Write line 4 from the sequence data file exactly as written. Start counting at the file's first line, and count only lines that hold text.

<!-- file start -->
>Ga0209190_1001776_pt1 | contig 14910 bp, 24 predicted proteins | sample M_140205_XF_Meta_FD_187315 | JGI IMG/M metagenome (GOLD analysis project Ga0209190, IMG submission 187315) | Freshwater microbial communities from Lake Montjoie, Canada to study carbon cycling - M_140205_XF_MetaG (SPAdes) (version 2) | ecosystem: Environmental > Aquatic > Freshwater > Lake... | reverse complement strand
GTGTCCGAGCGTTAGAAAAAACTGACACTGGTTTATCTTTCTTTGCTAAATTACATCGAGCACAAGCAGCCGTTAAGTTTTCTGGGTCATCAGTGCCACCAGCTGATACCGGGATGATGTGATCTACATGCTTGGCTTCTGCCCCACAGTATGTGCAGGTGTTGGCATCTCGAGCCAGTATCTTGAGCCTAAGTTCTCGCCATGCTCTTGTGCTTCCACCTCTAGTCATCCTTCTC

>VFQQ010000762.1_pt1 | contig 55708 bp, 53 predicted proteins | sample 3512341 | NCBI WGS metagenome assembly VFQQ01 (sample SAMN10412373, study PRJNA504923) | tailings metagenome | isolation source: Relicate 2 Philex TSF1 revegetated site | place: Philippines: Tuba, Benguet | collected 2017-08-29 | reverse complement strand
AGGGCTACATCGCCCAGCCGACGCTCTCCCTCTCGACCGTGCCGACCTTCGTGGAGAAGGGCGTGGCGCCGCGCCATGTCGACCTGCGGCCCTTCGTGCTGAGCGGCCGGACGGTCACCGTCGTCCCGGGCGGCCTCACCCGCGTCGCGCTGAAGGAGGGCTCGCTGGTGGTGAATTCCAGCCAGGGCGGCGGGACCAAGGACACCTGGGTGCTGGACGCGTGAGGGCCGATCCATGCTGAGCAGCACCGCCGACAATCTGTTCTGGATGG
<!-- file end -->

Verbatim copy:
AGGGCTACATCGCCCAGCCGACGCTCTCCCTCTCGACCGTGCCGACCTTCGTGGAGAAGGGCGTGGCGCCGCGCCATGTCGACCTGCGGCCCTTCGTGCTGAGCGGCCGGACGGTCACCGTCGTCCCGGGCGGCCTCACCCGCGTCGCGCTGAAGGAGGGCTCGCTGGTGGTGAATTCCAGCCAGGGCGGCGGGACCAAGGACACCTGGGTGCTGGACGCGTGAGGGCCGATCCATGCTGAGCAGCACCGCCGACAATCTGTTCTGGATGG